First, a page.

Q & A With Harold Workman

Ahead of the 50th anniversary of the North American International Livestock Exposition, we sat down with a man who has been around the show since its inception -- Harold Workman. His name might sound familiar to NAILE exhibitors as he was the NAILE General Manager from 1974-2012. During his time in the role, he was inducted into the Saddle & Sirloin Portrait Gallery in 2003. Workman was instrumental in launching NAILE and bringing the Saddle & Sirloin Portrait Gallery to Louisville.

Q: How did the North American get its start? 

A: I was kind of involved before it even had a date or a name or anything else. There was a group of breeders that actually talked to the International in Chicago about moving that show here, and they didn't want to do that. So those breeders decided they would talk to Governor Ford at that time to see if he'd be willing to support a major livestock show in Kentucky because we had the Kentucky Expo Center anyway, a great location for it, and he did agree to do that.

And through a press conference in 1973, in June, he announced a formation of a major livestock show and provided funding. It didn't have a name, a date, or anything else. So, myself, along with about a half a dozen other people, which included Jack Ragsdale, by the way, who is kind of our icon as you know. We actually selected the dates and put a name on it, so I guess my first involvement obviously was right there because I was with the Kentucky Department of Agriculture, and I was working the major beef shows and the swine shows for the youth across the state anyway, so I kind of fit in, I guess.

Q: How did the NAILE differ from other major livestock shows?

A: It's an exhibitor driven show. It needs to be an exhibitor driven show, and it's proven over the years that that is successful, and it has attracted a lot of other species. We went from one species in '74 to 10 species before we had it all put together, and we went from one week to two weeks and it was only because we had people who wanted to be here. They wanted to be a part of it. We had breed associations that wanted their national shows here and many of them have stayed for pretty close to 50 years, and I think it speaks to the importance of this expo to those individuals.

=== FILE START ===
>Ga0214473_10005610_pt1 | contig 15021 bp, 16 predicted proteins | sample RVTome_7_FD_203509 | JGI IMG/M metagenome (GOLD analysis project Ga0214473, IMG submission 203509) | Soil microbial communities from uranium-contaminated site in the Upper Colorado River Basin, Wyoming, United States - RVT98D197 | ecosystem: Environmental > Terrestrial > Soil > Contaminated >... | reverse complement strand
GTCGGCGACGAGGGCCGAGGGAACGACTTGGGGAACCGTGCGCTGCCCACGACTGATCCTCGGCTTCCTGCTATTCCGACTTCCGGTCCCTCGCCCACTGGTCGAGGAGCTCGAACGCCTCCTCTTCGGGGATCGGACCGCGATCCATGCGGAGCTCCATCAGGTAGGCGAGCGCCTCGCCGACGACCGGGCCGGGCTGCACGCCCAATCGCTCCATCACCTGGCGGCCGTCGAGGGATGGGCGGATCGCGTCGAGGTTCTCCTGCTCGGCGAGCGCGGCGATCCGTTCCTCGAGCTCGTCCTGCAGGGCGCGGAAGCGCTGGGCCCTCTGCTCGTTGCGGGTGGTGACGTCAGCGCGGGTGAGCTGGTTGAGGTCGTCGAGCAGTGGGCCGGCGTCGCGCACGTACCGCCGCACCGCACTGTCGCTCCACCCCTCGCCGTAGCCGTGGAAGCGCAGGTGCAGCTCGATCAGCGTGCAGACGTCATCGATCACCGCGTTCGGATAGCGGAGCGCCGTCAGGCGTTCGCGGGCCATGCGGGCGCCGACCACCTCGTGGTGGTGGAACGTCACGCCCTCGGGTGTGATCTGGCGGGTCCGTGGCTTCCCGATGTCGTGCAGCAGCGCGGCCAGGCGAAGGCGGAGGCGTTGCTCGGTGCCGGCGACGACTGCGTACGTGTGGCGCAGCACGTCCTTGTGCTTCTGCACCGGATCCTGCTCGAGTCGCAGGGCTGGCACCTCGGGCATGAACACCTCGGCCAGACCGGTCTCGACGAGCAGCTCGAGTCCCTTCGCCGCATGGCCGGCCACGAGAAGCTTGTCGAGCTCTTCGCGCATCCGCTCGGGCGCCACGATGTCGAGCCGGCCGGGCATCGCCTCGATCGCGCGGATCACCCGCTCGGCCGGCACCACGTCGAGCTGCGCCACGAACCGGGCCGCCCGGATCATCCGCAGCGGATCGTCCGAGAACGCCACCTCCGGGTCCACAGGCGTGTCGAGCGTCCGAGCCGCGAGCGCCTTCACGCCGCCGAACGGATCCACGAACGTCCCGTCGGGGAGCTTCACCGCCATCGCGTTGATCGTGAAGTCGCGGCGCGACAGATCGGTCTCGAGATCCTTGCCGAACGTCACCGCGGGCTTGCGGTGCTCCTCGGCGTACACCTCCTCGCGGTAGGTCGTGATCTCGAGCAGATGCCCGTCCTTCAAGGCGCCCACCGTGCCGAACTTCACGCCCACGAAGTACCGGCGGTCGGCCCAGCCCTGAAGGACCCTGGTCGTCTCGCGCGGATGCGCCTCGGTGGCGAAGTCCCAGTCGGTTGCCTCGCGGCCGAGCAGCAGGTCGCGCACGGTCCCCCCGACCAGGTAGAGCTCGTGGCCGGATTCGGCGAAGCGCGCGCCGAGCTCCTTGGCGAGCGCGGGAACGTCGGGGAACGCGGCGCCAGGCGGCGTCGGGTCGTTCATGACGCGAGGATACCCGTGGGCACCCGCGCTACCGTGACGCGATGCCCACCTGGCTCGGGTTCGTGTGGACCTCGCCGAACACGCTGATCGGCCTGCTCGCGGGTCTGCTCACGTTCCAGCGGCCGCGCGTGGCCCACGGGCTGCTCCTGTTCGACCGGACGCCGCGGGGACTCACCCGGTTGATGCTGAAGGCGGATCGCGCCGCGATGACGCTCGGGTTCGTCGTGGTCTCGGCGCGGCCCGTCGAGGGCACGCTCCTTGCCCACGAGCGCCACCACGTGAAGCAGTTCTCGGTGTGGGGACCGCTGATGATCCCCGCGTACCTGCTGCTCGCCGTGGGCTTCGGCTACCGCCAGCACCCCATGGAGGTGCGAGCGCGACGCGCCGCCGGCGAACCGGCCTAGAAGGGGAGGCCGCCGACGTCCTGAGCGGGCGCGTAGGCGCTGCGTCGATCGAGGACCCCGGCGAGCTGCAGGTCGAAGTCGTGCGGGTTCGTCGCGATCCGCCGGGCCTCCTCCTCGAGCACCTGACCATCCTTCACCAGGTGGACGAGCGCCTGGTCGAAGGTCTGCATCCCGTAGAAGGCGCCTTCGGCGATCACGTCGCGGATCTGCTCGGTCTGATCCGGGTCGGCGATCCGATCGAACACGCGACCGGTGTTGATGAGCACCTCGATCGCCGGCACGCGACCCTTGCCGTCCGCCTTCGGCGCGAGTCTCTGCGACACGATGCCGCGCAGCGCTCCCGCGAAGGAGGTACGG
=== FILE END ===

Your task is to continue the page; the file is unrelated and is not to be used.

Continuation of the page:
Q: What impact has the NAILE had on the livestock industry? 

A: A lot of the beef industry and the sheep industry and the swine industry, which are your major meat industries, and of course, meat goats today, they're really set up on the purebred business. We were a purebred show. We are a purebred show. If you wanted to see the best purebred livestock show in the U. S., you would be in Louisville in November. If you were looking for the commercial side of it, you'd be in Denver in January. But, the purebred business is the beginning of the commercial business.

They've got to have the best bulls and the best females, and they look to the purebred business to see who has the cutting edge, who has the best sires. And they go select those and they buy those, and I think that we had a big influence on that as we began to grow and become a major force in the livestock industry.

Q: What's the story behind the green shavings? 

A: I went to the American Royal in 1973 in Kansas City, and one of the things I noticed was that they had a green wood chip. It wasn't a shaving, it was bigger. It was a green wood chip. So I came back and I spoke to Roy Gibson, who owned Feeder Supply Company. And I said, "Roy I would love to have a green shaving for our show rings at the North American. Do you think you can do anything about it?" He said, "Well, let me look into it."

And he did. He is actually the one who perfected the green shaving for us. And of course they're used across the country now. That's actually why we had them, but I saw it at the American Royal. I wanted to introduce it to North American. We've done it for 50 years.

To listen to the interviews of other leaders at NAILE, head to the North Wing Lobby during the show and watch some of the interviews on the video wall.